My wife and I started our foster care journey almost two decades ago. Time has born out the truths of these lyrics, these words of scripture. We still have relationships with some of the “kids” (kids no longer) who were in our care at that time. We did a little planting then, we’re seeing God do the reaping over time. And they don’t so much remember anything we ever spoke to them, but sometimes they come to us and ask us to speak into their lives now. There is a time for every purpose under heaven.

THOSE CRAPPY DCS CASE WORKERS

I appreciate our Case Workers. And I won’t even pretend to know all they go through. But not everyone does…

The Foster Life

BY JILL RIPPY                   INSPIRED BY TODD HOUGH

Being a foster parent for a number of years now, I have run into the good, the bad and the ugly regarding DCS Case Workers. My complaints have been many and my crap list is long.

If you are a foster parent, you know exactly what I am talking about. Among my most memorable Case Workers are the following:

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We hold these truths to be self-evident, that all men are created equal…

The preamble of our country’s constitution states that it is self-evident: all men are created equal.

And yet…

I went out for a run during my lunch break today. As I was running, I passed a pickup truck with a large confederate flag sticker plastered on the back windshield.

On this day – the holiday dedicated to celebrating Martin Luther King Junior’s birthday, the life he lived, and his dream of racial equality – seeing that sticker on that truck seemed grossly inappropriate. Even more, it made me sad.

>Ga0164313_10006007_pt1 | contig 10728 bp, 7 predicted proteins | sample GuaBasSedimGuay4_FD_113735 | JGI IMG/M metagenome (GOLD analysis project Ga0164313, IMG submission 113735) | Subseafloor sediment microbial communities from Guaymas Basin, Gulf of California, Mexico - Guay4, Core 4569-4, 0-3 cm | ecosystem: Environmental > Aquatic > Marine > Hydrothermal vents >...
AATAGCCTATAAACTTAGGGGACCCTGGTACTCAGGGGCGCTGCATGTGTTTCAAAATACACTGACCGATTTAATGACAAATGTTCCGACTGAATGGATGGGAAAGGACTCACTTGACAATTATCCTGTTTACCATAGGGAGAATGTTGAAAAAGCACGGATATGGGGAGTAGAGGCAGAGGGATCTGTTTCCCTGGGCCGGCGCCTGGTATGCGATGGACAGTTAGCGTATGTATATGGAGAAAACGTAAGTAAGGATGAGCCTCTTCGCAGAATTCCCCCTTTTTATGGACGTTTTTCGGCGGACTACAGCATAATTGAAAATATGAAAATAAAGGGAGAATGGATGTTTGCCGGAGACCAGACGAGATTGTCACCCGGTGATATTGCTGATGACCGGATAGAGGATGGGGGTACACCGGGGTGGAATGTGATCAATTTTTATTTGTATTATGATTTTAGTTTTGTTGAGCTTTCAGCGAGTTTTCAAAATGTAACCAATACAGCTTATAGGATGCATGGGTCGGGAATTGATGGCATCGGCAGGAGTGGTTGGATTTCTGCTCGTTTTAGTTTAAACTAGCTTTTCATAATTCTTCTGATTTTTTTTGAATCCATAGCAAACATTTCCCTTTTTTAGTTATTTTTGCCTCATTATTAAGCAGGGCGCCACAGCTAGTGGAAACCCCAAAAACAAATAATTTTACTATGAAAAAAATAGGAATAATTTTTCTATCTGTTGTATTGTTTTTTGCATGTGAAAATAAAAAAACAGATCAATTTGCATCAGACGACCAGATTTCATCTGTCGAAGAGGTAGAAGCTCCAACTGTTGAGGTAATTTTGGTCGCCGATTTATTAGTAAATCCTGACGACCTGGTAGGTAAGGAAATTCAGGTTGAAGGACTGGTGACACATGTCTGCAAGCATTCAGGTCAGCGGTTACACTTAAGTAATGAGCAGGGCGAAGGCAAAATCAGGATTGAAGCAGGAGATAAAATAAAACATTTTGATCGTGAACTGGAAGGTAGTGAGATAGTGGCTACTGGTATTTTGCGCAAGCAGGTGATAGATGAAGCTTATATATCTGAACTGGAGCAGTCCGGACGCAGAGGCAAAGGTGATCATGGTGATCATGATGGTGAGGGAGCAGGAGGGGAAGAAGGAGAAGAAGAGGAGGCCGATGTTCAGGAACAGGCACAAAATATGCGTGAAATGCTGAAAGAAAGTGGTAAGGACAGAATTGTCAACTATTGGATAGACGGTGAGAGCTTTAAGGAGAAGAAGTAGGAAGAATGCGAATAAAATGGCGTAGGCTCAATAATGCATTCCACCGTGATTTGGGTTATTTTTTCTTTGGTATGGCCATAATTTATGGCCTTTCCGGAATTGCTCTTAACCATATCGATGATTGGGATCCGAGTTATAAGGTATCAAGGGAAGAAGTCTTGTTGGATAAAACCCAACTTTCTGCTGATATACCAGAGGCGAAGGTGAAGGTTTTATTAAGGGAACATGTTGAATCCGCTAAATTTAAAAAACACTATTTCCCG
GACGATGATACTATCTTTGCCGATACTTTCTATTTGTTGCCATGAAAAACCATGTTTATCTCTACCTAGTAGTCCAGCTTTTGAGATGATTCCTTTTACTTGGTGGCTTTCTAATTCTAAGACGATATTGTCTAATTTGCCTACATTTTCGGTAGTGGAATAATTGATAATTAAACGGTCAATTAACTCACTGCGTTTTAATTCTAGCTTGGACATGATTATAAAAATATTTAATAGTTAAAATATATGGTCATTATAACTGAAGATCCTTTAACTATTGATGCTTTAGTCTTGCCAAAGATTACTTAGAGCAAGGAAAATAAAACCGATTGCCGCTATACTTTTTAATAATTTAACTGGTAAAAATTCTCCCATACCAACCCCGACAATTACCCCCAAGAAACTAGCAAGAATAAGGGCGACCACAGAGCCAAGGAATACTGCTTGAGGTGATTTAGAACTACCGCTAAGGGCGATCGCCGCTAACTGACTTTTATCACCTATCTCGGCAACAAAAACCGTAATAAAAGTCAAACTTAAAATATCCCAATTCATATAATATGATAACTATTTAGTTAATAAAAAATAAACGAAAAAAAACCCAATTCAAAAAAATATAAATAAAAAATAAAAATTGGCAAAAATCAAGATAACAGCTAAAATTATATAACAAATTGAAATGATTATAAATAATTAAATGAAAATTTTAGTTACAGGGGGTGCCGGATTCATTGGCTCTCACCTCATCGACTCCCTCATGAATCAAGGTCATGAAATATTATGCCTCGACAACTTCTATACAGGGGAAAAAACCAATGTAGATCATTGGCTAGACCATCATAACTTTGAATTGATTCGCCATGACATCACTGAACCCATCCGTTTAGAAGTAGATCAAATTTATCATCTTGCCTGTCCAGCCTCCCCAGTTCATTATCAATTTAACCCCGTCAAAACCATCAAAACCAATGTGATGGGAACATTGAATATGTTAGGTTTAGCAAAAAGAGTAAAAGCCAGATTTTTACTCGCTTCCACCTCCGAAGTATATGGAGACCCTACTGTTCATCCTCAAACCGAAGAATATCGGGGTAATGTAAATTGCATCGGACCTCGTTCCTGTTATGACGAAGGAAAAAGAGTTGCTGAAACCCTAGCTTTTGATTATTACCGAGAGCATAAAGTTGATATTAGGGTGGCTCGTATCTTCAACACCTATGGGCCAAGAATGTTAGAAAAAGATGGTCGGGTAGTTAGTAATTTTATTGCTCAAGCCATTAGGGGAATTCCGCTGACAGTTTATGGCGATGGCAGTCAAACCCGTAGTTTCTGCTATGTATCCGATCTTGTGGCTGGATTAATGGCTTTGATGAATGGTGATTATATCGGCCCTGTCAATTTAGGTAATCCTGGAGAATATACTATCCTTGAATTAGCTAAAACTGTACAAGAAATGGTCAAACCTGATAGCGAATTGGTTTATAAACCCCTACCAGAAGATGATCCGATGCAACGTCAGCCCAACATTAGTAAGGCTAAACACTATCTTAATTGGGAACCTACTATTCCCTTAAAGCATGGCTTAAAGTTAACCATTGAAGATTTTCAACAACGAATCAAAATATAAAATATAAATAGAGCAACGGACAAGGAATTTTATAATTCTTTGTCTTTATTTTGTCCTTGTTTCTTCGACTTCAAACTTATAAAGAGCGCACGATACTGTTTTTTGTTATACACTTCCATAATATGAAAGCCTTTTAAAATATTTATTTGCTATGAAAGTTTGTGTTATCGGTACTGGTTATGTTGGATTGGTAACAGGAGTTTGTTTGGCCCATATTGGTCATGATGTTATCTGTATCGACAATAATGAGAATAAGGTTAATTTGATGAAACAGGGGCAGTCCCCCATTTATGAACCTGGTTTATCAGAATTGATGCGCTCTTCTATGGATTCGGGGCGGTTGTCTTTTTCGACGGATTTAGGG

I grew up in a town that was, for the most part, racially divided. There were two high schools in town. One where mostly white kids attended, the other where mostly black kids attended. Every year, during the week before the big cross-town football game took place, many of the students from “my” school would drive around town with monstrous rebel flags waving out their windows or truck beds. The kids at “the other school” would often vandalize those very vehicles and destroy those flags. Fights would inevitably break out. Riots sometimes. It was horrific. Yet it was normal behavior for the time. And I didn’t really see anything wrong with it. Nor did I consider myself a racist. I had friends of multiple skin colors, and always endeavored to treat all with respect. But in the name of school spirit, I was willing to overlook the clear racial bias that still existed all around me. Even though I knew the origin of that flag and what it stood (stands) for. I was behaving in a very racist manner. Today, that flag reminded me how “easily” racial bias can be justified. But that does not make it right.

I’ve made a few trips around the sun since high school. In fact, it’s been almost a quarter of a century since I graduated. I’m different now. These times are different. And yet I was reminded today that we are still far from realizing Dr. King’s dream. Or even upholding our own constitution.

We still have much work to do.

Breaking Glass

To all the Foster Parents…

Dropping Anchors

I’ve known Rachael for almost seven years. For the first part of those years I had no idea that she was part of the foster care or adoption community. When I found out she had first hand knowledge of what a child goes through when placed in foster care I found refuge in having someone with real childhood experiences help me in my journey as a foster mom. How I react, the things I say or don’t say all have dramatic impacts on my children’s lives. I have asked for her advice before, for things such as “what do you wish your (adoptive) parents would have done or said differently?” “What were the best things they did to help you bond?” Each time taking mental note of the things I could do similarly or differently for my children. This is the first time I asked her to share her story. I’ll…